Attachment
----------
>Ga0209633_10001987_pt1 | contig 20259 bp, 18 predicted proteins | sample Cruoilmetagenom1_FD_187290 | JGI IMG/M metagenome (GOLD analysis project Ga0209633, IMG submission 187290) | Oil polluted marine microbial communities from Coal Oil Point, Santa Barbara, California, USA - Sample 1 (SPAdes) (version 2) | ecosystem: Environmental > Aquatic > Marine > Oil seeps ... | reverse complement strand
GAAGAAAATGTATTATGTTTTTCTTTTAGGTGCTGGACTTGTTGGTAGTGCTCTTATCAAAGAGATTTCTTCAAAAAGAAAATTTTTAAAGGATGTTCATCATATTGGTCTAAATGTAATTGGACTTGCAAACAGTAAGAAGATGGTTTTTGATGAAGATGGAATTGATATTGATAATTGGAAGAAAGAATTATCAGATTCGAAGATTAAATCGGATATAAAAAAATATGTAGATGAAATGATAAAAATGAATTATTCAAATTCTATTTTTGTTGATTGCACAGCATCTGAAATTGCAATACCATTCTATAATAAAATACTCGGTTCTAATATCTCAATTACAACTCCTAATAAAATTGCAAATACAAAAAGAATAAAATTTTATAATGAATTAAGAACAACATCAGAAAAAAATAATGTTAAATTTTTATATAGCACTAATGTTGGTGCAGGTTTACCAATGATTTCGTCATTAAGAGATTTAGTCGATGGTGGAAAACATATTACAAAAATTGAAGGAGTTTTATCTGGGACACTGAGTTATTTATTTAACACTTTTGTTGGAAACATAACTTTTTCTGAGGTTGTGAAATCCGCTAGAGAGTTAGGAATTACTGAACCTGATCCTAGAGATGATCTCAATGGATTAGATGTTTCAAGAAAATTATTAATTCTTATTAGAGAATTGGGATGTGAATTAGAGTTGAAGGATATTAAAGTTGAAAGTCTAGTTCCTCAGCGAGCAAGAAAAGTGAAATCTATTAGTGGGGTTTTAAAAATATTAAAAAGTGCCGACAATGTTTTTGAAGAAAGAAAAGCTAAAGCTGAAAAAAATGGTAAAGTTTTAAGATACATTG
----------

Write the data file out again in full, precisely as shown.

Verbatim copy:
>Ga0209633_10001987_pt1 | contig 20259 bp, 18 predicted proteins | sample Cruoilmetagenom1_FD_187290 | JGI IMG/M metagenome (GOLD analysis project Ga0209633, IMG submission 187290) | Oil polluted marine microbial communities from Coal Oil Point, Santa Barbara, California, USA - Sample 1 (SPAdes) (version 2) | ecosystem: Environmental > Aquatic > Marine > Oil seeps ... | reverse complement strand
GAAGAAAATGTATTATGTTTTTCTTTTAGGTGCTGGACTTGTTGGTAGTGCTCTTATCAAAGAGATTTCTTCAAAAAGAAAATTTTTAAAGGATGTTCATCATATTGGTCTAAATGTAATTGGACTTGCAAACAGTAAGAAGATGGTTTTTGATGAAGATGGAATTGATATTGATAATTGGAAGAAAGAATTATCAGATTCGAAGATTAAATCGGATATAAAAAAATATGTAGATGAAATGATAAAAATGAATTATTCAAATTCTATTTTTGTTGATTGCACAGCATCTGAAATTGCAATACCATTCTATAATAAAATACTCGGTTCTAATATCTCAATTACAACTCCTAATAAAATTGCAAATACAAAAAGAATAAAATTTTATAATGAATTAAGAACAACATCAGAAAAAAATAATGTTAAATTTTTATATAGCACTAATGTTGGTGCAGGTTTACCAATGATTTCGTCATTAAGAGATTTAGTCGATGGTGGAAAACATATTACAAAAATTGAAGGAGTTTTATCTGGGACACTGAGTTATTTATTTAACACTTTTGTTGGAAACATAACTTTTTCTGAGGTTGTGAAATCCGCTAGAGAGTTAGGAATTACTGAACCTGATCCTAGAGATGATCTCAATGGATTAGATGTTTCAAGAAAATTATTAATTCTTATTAGAGAATTGGGATGTGAATTAGAGTTGAAGGATATTAAAGTTGAAAGTCTAGTTCCTCAGCGAGCAAGAAAAGTGAAATCTATTAGTGGGGTTTTAAAAATATTAAAAAGTGCCGACAATGTTTTTGAAGAAAGAAAAGCTAAAGCTGAAAAAAATGGTAAAGTTTTAAGATACATTG